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Recently a co-worker asked me “Why do people even bother to spoof my email address?”

First, for those of you joining me that have no idea what the term spoofing means – let us examine that.

Spoofing is defined as:

/spo͞of/
verb
1. imitate (something) while exaggerating its characteristic features for comic effect.
2. hoax or trick (someone).

Origin: late 19th century English comedian Arthur Roberts.

In the context of computers, to spoof one’s email address means that the sender is acting as if the email is coming from someone it is not.

How someone (or something) sends an email made to look like it comes from somewhere or somewhere it does not, is a little more technical to explain. So, if you don’t like tech talk, then skip to the next section “Why is my email address being spoofed?”

How are they spoofing me?

Spoofing email addresses is rather easy. All a person needs to spoof an email address is an SMTP (Simple Mail Transfer Protocol) server (a server that can send email) and the appropriate email software. Most website hosting services will even provide an SMTP server in their hosting package. It is also possible to send email from your own computer if you load an SMTP server on it, however most ISPs will block port 25 (which is required to send out email).

Many of the available free SMTP servers will allow you to show a different “from” address than the actual registered domain that the email is transmitting from. However, to the recipient of said message, they will see that it actually came from the address you specified.

Now, there are special checks in place (and more being put into place) to prevent exactly this problem. One is called SPF or “Sender Policy Framework” which was developed by Meng Weng Wong in 2003. Basically, each time an email is sent, the receiving server compares the IP of the origin with the IP listed in the SPF record with the appropriate domain.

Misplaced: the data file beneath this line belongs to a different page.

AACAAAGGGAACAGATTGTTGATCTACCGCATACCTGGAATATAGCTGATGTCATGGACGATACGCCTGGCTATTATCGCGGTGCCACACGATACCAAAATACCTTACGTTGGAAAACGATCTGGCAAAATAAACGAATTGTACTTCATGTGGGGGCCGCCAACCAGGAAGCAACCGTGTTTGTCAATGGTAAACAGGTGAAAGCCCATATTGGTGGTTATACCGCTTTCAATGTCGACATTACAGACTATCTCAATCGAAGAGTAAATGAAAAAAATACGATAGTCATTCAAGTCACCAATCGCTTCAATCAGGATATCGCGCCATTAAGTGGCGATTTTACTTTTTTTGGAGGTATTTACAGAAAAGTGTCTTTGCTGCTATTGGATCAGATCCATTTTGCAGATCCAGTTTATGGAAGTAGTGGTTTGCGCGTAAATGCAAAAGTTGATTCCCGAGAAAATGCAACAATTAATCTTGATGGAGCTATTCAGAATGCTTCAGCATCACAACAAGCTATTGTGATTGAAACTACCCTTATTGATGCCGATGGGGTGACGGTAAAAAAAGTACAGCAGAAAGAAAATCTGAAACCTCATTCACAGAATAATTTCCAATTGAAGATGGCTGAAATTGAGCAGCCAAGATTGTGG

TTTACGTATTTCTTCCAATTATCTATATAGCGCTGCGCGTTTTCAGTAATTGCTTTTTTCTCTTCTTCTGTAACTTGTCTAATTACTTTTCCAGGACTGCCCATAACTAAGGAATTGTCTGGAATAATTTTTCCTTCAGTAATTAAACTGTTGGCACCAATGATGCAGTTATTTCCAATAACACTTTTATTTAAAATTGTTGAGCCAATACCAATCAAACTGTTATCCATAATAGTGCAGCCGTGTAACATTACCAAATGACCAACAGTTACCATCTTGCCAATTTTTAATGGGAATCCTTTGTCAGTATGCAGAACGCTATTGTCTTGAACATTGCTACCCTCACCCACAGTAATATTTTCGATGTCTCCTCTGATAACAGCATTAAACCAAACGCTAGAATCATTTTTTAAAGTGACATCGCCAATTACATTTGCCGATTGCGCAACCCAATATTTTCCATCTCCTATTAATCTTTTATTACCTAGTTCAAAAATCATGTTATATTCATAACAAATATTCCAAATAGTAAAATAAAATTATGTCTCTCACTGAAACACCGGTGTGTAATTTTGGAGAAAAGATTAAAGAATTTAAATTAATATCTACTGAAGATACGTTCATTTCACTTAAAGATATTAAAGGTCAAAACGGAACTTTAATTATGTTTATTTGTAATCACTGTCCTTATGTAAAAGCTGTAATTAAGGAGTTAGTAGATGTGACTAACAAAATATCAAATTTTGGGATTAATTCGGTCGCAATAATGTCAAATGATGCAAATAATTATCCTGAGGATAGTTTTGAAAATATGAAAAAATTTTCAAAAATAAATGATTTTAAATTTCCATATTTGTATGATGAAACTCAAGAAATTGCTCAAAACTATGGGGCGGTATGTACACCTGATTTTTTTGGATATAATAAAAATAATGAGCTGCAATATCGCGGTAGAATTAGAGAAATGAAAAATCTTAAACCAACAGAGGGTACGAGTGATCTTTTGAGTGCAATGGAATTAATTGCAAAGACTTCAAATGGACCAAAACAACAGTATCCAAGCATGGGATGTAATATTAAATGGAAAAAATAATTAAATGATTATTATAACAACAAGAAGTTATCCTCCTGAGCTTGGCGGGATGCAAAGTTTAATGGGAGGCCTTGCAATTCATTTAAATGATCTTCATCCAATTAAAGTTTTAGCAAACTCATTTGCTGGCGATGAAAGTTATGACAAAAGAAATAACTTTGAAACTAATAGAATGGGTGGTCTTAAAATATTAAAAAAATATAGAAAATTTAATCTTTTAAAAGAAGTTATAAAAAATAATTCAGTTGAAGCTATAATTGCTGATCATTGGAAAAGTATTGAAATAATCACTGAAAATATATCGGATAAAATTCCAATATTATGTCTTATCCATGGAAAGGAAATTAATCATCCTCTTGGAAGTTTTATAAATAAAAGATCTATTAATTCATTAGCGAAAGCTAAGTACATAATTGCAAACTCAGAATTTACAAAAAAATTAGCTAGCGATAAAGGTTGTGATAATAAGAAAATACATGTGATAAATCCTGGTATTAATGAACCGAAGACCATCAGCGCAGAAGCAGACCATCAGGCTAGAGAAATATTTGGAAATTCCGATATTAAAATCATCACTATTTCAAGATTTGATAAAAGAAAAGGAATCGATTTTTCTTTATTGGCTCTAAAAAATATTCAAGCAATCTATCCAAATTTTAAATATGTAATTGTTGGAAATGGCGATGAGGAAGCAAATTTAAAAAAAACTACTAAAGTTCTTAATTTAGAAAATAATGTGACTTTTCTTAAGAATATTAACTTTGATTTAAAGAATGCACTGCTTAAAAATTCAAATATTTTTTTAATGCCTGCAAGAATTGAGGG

EXAMPLE 1: So, for example, let’s say someone tried to spoof Bill Gates (billgates@microsoft.com):
They would send an email on his behalf > the recipient server would then talk back to microsoft.com and say “Hey, I have an email that is coming from 123.123.123.123 stating that it was sent from billgates@microsoft.com.” > microsoft.com would then tell the recipient server, “No, sorry, it should be coming from 111.111.111.111.” and the message would never get delivered.

Why is my email address being spoofed?

Two basic reasons people (and machines) spoof:

1. Malicious: To cause useless internet traffic – ultimately hoping to bog down servers or bring them to a halt.

2. Because you were unlucky enough to have clicked the wrong thing at the wrong time.

Continue reading Email Spoofing: Explained on Huffington Post The Blog

Email Spoofing: Explained (and How to Protect Yourself) | Jason P. Stadtlander